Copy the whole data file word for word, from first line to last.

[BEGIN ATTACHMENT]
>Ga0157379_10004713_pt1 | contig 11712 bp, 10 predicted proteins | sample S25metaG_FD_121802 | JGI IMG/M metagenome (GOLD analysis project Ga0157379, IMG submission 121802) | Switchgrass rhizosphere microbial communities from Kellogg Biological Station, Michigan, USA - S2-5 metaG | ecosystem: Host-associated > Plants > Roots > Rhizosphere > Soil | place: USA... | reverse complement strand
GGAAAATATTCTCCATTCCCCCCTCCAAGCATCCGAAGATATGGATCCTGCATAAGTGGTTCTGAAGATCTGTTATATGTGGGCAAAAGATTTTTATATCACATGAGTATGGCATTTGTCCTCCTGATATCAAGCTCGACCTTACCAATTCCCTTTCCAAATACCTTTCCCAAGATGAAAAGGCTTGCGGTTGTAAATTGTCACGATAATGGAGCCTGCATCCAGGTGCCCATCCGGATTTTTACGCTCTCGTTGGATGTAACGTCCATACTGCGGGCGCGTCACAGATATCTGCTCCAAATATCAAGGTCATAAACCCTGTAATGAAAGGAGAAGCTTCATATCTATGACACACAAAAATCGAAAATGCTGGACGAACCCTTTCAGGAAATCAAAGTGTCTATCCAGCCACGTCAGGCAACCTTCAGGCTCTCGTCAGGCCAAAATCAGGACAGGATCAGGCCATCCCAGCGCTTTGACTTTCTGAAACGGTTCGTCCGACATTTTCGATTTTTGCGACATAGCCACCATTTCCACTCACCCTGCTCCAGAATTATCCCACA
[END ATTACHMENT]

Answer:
>Ga0157379_10004713_pt1 | contig 11712 bp, 10 predicted proteins | sample S25metaG_FD_121802 | JGI IMG/M metagenome (GOLD analysis project Ga0157379, IMG submission 121802) | Switchgrass rhizosphere microbial communities from Kellogg Biological Station, Michigan, USA - S2-5 metaG | ecosystem: Host-associated > Plants > Roots > Rhizosphere > Soil | place: USA... | reverse complement strand
GGAAAATATTCTCCATTCCCCCCTCCAAGCATCCGAAGATATGGATCCTGCATAAGTGGTTCTGAAGATCTGTTATATGTGGGCAAAAGATTTTTATATCACATGAGTATGGCATTTGTCCTCCTGATATCAAGCTCGACCTTACCAATTCCCTTTCCAAATACCTTTCCCAAGATGAAAAGGCTTGCGGTTGTAAATTGTCACGATAATGGAGCCTGCATCCAGGTGCCCATCCGGATTTTTACGCTCTCGTTGGATGTAACGTCCATACTGCGGGCGCGTCACAGATATCTGCTCCAAATATCAAGGTCATAAACCCTGTAATGAAAGGAGAAGCTTCATATCTATGACACACAAAAATCGAAAATGCTGGACGAACCCTTTCAGGAAATCAAAGTGTCTATCCAGCCACGTCAGGCAACCTTCAGGCTCTCGTCAGGCCAAAATCAGGACAGGATCAGGCCATCCCAGCGCTTTGACTTTCTGAAACGGTTCGTCCGACATTTTCGATTTTTGCGACATAGCCACCATTTCCACTCACCCTGCTCCAGAATTATCCCACA